Andrew Marton, Fort Worth Star Telegram - 1999

Nueva Compañia Tangueros dances up a storm

The evening was more than a series of dances. It was a satisfying and well-rounded theatrical event. The precision and passion displayed on the Greer Garson Theatre stage were breathtakingly poignant and provoked a spontaneous standing ovation from the enthusiastic and appreciative audience. The power of tango comes into full focus in the second act. The passion and seduction of the first act transforms into grieving and sorrow without missing a beat. The entire production seduces – costumes, music, even the set which is a work of art, literally. A huge copy of 15th-century muralist Luca Signorelli's fresco The Resurrection of the Flesh from the San Brizio Chapel in the Orvieto Duomo dominates the procedings. Everything conceals and reveals, simultaneously. Sexteto Canyengue provided the extraordinary live music.

Joseph Portal, The New Mexican - 1999

Follow Milonga Boulevard to superb tango

Argentine tango is one of the most difficult and dazzling forms of dance, with the power to truly transport the viewer to another time and place. When it is performed by those as skilled as Compañia Tangueros' members. it looks easy. Those couples evinced all the fire and flair that we have come to love and expect in tango. Their soulful playing of Mariachiara Michieli's daring coreographies reminds us that the dance and the music are inextricably intertwined and depend on each other to create the power that is tango.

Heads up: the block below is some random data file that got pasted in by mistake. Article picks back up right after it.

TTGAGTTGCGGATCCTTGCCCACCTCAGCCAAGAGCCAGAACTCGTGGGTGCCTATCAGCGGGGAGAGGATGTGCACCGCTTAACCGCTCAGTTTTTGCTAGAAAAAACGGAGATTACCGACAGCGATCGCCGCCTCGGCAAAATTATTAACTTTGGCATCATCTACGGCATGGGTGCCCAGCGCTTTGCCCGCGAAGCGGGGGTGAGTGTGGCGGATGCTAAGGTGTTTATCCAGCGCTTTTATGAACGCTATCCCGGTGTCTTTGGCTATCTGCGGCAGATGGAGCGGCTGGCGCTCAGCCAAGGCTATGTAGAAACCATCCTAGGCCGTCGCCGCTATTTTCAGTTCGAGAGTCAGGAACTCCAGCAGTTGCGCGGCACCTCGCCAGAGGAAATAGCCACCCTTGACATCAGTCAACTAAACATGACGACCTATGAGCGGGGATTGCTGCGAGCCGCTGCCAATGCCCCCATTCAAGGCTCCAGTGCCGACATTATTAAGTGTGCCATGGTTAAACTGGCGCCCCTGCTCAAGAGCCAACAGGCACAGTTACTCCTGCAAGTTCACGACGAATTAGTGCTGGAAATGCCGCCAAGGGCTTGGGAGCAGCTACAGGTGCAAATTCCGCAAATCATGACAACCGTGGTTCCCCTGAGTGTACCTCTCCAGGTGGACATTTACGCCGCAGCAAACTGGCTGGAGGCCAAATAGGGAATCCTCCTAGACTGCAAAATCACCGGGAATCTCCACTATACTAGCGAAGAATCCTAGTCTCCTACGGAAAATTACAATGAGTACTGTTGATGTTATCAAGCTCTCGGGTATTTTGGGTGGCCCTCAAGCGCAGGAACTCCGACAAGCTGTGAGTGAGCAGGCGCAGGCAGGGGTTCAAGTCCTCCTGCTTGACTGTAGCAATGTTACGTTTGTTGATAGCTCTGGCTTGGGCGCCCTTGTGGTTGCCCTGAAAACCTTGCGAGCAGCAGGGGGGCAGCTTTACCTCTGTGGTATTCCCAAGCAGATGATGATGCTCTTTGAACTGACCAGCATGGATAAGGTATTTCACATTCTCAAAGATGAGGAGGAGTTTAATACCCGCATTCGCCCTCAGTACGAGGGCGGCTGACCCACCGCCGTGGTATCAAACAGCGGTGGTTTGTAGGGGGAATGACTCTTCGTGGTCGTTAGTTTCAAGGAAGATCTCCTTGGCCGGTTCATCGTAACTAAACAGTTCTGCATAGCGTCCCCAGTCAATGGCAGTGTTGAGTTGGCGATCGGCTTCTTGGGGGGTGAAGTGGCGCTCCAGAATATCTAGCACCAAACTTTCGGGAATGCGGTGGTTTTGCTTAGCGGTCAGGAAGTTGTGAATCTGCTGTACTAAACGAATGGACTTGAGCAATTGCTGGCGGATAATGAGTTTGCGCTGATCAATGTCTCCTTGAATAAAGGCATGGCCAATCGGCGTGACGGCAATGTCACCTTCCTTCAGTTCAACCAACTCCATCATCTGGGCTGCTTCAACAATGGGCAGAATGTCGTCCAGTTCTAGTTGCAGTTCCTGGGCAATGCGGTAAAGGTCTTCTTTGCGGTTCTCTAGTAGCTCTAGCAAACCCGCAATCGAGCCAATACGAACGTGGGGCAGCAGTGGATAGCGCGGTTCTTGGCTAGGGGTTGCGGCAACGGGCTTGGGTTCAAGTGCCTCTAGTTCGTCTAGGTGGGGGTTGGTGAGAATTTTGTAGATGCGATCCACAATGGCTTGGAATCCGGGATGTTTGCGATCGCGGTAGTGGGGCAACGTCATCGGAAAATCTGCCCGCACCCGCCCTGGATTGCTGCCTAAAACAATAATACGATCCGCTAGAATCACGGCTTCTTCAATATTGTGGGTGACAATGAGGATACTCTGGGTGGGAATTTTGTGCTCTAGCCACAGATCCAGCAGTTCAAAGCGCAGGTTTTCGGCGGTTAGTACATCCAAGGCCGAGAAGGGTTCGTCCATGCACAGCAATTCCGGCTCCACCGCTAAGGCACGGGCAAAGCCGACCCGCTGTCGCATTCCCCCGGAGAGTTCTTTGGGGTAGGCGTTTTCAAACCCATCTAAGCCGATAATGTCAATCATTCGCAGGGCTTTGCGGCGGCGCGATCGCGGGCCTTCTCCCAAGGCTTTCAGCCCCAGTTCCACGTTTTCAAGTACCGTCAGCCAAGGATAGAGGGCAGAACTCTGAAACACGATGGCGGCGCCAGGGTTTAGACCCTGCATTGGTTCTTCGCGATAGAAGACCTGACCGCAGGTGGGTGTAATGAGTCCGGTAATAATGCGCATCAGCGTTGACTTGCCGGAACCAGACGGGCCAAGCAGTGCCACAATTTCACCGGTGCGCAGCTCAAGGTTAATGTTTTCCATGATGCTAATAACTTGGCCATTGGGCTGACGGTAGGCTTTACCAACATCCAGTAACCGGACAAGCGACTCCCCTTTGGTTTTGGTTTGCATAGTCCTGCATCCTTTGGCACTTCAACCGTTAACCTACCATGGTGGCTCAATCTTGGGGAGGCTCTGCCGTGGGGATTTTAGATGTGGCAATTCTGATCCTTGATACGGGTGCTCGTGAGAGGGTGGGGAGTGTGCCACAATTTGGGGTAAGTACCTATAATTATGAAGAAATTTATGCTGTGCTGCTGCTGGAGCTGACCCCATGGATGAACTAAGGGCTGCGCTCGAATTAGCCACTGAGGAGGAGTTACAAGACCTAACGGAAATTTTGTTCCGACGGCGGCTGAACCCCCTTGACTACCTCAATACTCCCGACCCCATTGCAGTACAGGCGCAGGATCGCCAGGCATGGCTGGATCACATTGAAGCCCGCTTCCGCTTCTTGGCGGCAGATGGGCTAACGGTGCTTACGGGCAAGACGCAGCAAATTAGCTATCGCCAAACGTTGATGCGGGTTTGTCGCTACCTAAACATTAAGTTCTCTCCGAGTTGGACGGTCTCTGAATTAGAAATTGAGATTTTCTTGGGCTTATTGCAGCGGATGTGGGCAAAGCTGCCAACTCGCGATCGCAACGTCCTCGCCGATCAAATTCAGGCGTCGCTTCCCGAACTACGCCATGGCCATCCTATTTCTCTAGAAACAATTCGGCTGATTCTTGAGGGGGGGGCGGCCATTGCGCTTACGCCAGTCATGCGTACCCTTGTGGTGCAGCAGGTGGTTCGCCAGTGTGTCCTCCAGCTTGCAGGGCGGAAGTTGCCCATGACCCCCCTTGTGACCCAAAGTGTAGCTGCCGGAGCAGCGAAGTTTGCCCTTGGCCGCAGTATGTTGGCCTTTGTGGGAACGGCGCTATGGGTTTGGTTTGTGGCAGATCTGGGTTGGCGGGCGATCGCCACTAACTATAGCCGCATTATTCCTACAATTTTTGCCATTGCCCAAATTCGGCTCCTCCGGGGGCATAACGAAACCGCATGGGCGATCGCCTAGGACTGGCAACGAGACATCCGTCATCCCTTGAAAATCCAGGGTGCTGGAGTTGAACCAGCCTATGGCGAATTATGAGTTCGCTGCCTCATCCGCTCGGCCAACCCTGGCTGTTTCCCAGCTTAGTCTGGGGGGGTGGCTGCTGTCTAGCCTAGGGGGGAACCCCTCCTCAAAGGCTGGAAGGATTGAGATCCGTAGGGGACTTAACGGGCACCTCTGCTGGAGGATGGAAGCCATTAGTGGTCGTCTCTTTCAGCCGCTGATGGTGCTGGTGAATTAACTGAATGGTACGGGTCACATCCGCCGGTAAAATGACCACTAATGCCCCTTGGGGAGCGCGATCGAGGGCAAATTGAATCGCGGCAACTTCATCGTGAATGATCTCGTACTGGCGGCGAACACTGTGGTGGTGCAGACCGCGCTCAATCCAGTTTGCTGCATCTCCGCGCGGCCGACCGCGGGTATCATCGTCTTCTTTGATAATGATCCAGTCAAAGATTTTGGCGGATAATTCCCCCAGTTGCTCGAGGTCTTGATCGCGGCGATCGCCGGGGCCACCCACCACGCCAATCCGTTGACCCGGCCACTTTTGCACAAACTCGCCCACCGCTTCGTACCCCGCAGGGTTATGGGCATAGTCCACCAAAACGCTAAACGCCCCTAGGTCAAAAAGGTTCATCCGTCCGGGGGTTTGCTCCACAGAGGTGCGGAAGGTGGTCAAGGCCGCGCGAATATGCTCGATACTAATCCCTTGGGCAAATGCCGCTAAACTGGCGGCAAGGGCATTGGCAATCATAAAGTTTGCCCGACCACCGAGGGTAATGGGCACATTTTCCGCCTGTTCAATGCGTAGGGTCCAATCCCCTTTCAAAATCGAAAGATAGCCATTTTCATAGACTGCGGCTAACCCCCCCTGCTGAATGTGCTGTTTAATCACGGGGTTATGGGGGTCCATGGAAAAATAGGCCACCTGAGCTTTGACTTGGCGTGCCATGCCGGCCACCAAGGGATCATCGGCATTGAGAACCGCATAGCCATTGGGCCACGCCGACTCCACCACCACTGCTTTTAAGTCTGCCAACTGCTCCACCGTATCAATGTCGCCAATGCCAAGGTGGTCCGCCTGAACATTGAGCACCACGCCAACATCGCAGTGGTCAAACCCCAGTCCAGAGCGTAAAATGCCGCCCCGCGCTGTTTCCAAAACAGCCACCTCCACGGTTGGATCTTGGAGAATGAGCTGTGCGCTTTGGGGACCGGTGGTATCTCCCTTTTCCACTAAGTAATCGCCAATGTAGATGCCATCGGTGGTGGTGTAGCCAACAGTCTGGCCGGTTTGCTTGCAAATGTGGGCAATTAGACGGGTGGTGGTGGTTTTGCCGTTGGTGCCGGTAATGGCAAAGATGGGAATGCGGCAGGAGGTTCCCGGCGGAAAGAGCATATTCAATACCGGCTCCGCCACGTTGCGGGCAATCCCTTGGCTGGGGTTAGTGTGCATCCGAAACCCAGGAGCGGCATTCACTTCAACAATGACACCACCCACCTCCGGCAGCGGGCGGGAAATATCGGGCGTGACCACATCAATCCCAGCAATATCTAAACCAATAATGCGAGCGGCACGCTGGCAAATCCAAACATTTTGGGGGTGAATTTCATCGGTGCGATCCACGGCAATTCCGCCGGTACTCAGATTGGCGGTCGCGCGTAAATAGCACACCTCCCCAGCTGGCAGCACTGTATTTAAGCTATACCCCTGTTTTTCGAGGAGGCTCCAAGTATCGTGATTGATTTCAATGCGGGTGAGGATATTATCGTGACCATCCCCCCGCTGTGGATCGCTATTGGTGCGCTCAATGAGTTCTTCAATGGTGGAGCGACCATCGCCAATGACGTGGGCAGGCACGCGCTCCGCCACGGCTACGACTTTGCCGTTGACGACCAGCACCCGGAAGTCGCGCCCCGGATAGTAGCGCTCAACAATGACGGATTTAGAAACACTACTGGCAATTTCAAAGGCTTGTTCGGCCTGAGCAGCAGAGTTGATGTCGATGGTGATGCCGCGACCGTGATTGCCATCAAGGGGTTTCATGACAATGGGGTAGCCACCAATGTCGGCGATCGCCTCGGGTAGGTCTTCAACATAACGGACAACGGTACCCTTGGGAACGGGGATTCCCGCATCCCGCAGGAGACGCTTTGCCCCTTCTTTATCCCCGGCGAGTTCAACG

Alice Kaderlan, The Seattle Post Intelligencer - 1998

With this troupe it's 10 to tango

It's billed as tango ballet and it delivers the goods. Mariachiara Michieli and Marco Castellani, the creators of Milonga Boulevard, use the classic partnering of argentine tango to tell a simple story and suggest a variety of emotions. All of the five couples are superb tango dancers, moving with virtuosic speed and sensuality on Ms Michieli's overwhelming coreographies. But when the lead couple falls in love, the heat goes up several notches and it is a reminder that the true mood of tango is formal, teasing and flirty, not purely sensual. The musicians Sexteto Canyengue offered zingy, moody tango melodies that were an essential part of the evening's success.

Mary Murfin Bayley, The Seattle Times  - 1998

Tango troupe strong on technique, light on passion

Tango is not for the faint-hearted. Friday evening's audience at the Atwood Concert Hall saw tango in its most elegant, pure form. Milonga Boulevard, performed by Argentina's Nueva Compañia Tangueros, elicited a variety of emotions within the control fire that is tango. Milonga Boulevard created by company directors Mariachiara Michieli and Marco Castellani, was meant to be the tango's answer to Romeo and Juliet. The plot, tough, was so thin and the dancing so technically strong that it was really a two-hour display of refined and devilishly intricate tango variations. The dancers were less real individuals than superb athlets who have mastered the physical intricacies of this social/ethnic dance form. Emotions seemed to merely whisper their presence even in the most physically demanding and quick-tempoed movements. Mariachiara Michieli's troupe offered a sophisticated and wonderfully executed evening of tango at its finest.

Anne Herman, Anchorage Daily News - 1998

Magic realism

The audience’s excitation grows several notches the moment that Mauro takes Celina in his arms in "Para dos". The dance is actually pure sex. As a matter of fact all the choreographies are artistic and to see them, so cast in antique gold as they are, is a breathtaking experience.

Simone Meier, Tages Enzeiger - 1999